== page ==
Why Kelowna, Mr. Speaker? Because, compared to other Canadians, the aboriginal people of Canada earn nearly 40% less and they have a life expectancy 10 years shorter. They are twice as likely to live in poverty and three times less likely to graduate from university.
Why Kelowna? Because Canada has the means to achieve its goals and the moral responsibility to do so.
Those who were in that room that day in Kelowna included the aboriginal leadership in this country and representatives of all of the political parties in this room and across the country. No one in that room had any doubt as to the significance of the agreement that we came to and the significance of what had been done. Every single person who was in that room, every single person who for close to 18 months through a series of round tables and detailed negotiation put everything they had into it and came to that agreement on that historic day, it demeans them for the government to say that this was not worth the paper it was written on, to say that it had no content.
The Kelowna accord was reached by the aboriginal leadership of our country, by every single one of the provinces and territories without exception, and by the federal government. It set out funding for five years of $5.1 billion, funding that was provided for by the then minister of finance. The Kelowna accord consisted of longer term objectives to be achieved and then measured over a series of shorter term markers to be developed by all of the parties.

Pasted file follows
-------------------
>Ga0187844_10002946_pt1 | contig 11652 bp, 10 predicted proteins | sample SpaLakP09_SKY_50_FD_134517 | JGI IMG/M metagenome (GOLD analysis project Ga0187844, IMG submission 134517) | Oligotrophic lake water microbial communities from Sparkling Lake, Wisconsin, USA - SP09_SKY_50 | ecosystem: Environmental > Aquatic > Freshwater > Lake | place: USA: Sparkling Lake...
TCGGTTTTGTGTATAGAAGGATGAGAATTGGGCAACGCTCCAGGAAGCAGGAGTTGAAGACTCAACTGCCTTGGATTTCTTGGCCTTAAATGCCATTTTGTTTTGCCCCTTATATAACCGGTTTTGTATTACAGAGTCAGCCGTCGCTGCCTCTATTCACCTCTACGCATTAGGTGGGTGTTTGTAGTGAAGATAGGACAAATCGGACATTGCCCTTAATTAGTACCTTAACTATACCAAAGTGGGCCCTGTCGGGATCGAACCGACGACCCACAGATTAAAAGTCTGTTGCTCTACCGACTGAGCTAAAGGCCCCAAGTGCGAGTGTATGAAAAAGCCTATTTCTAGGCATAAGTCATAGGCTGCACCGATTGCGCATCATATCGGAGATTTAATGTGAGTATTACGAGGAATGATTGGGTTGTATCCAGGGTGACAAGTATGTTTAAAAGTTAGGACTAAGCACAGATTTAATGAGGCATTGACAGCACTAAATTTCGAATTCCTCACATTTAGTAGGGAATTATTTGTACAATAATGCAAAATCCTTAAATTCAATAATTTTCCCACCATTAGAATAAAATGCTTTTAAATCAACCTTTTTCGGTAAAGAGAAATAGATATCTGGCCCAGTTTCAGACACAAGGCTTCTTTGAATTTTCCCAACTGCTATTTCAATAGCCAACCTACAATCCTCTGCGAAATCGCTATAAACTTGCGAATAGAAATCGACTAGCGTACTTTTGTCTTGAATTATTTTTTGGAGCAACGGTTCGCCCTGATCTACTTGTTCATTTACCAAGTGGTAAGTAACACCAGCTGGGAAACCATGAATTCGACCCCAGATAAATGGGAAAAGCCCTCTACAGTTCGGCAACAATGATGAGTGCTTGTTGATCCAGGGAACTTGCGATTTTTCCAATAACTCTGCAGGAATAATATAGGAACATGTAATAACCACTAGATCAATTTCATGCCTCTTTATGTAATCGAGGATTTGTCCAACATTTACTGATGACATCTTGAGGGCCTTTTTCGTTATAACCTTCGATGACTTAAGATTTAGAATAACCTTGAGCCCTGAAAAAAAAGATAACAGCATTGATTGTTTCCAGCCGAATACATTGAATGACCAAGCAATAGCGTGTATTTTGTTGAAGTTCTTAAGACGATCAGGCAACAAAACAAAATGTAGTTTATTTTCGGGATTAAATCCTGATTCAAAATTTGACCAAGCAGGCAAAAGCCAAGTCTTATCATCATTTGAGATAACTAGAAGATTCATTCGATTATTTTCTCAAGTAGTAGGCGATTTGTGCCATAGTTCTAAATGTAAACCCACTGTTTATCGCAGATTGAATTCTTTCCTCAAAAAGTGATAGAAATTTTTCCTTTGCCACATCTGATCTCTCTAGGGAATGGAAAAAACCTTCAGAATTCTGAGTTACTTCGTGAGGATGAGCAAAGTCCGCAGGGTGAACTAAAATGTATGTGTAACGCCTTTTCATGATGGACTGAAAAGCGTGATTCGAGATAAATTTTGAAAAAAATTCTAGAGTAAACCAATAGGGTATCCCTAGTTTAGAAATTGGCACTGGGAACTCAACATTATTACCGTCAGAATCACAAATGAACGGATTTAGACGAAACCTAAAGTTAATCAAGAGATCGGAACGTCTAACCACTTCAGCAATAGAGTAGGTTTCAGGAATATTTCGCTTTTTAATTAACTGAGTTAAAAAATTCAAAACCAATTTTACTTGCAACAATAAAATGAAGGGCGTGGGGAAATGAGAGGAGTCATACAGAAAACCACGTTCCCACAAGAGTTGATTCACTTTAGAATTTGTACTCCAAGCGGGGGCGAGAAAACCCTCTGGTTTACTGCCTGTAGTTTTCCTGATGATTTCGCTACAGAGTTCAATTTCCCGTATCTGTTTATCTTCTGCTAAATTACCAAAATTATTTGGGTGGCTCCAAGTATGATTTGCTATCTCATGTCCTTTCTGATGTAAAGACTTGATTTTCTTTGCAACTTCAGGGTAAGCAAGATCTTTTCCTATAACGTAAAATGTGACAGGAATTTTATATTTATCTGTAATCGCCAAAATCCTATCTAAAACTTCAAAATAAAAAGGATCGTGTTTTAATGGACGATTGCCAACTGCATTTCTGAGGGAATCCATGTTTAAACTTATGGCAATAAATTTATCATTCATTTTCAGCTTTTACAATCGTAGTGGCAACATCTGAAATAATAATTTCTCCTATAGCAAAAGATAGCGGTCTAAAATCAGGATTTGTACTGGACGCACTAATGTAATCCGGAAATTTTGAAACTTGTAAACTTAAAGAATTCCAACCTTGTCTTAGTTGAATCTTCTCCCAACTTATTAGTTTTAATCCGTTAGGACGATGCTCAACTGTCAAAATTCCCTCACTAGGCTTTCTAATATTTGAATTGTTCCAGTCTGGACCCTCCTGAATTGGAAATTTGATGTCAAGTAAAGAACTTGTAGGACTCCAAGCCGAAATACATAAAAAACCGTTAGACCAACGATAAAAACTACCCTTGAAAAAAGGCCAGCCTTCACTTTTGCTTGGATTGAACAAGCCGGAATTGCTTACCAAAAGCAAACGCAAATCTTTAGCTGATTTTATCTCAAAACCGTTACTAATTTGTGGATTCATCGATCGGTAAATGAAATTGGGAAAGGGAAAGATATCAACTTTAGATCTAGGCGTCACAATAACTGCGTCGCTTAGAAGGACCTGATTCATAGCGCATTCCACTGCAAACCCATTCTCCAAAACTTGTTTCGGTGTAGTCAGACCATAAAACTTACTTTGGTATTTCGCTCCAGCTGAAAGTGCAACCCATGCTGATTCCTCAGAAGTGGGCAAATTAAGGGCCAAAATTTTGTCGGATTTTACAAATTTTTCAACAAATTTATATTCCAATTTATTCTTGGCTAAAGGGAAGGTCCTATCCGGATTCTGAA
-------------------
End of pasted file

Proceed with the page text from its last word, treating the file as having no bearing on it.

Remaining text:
That is important because what was incorporated in the Kelowna accord was working with the aboriginal leadership and provinces, all governments coming together. This was not an imposition. This was indeed a significant agreement as Canadians from coast to coast to coast said that no longer were they going to allow to continue the unacceptable conditions in which aboriginals live.
The government has said that it agrees with the principles of the Kelowna accord. I ask it to act on those principles.